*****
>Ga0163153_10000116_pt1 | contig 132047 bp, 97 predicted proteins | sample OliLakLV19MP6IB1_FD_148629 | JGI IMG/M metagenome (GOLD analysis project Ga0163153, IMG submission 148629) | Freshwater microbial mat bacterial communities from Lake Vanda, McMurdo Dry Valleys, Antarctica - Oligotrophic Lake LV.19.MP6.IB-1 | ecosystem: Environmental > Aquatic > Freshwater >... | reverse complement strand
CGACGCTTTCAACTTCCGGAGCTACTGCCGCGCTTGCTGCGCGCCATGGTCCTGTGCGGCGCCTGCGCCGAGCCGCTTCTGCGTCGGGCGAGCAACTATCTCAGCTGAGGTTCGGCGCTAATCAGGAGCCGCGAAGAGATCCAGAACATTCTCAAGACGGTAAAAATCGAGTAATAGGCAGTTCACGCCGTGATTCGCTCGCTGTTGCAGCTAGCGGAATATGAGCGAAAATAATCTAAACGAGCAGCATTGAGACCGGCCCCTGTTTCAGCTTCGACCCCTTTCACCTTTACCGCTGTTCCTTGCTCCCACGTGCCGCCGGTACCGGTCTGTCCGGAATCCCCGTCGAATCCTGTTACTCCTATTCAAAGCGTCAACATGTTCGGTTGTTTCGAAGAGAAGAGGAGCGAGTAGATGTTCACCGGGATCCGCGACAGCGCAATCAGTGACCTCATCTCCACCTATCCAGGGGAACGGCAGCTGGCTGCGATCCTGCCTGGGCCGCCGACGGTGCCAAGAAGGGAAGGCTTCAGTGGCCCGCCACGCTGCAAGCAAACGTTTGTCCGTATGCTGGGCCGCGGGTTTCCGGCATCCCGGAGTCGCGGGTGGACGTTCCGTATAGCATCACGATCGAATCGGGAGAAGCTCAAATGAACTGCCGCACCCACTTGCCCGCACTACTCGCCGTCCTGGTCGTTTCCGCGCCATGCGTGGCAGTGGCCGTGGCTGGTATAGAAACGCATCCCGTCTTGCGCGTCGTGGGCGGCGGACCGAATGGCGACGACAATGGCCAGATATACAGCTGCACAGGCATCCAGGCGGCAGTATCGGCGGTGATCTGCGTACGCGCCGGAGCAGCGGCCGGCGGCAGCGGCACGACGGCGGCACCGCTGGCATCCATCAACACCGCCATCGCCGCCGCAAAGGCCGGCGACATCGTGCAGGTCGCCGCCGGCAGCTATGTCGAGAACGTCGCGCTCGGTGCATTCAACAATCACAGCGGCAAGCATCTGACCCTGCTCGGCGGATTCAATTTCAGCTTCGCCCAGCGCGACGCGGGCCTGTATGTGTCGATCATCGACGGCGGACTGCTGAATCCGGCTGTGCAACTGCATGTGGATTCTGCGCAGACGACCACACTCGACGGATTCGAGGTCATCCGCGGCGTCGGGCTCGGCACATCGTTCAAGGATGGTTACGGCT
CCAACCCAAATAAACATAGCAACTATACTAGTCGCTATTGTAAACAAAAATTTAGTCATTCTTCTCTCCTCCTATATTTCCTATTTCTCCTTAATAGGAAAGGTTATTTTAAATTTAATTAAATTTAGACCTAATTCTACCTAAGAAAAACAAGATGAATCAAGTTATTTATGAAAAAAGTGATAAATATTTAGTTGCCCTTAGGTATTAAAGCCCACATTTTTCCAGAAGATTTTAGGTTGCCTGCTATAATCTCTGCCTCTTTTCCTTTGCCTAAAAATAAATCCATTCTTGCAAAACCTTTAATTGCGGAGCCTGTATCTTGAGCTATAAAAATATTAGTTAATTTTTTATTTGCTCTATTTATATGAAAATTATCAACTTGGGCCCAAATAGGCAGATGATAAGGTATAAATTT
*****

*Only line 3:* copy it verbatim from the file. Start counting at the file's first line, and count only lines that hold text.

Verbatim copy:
CCAACCCAAATAAACATAGCAACTATACTAGTCGCTATTGTAAACAAAAATTTAGTCATTCTTCTCTCCTCCTATATTTCCTATTTCTCCTTAATAGGAAAGGTTATTTTAAATTTAATTAAATTTAGACCTAATTCTACCTAAGAAAAACAAGATGAATCAAGTTATTTATGAAAAAAGTGATAAATATTTAGTTGCCCTTAGGTATTAAAGCCCACATTTTTCCAGAAGATTTTAGGTTGCCTGCTATAATCTCTGCCTCTTTTCCTTTGCCTAAAAATAAATCCATTCTTGCAAAACCTTTAATTGCGGAGCCTGTATCTTGAGCTATAAAAATATTAGTTAATTTTTTATTTGCTCTATTTATATGAAAATTATCAACTTGGGCCCAAATAGGCAGATGATAAGGTATAAATTT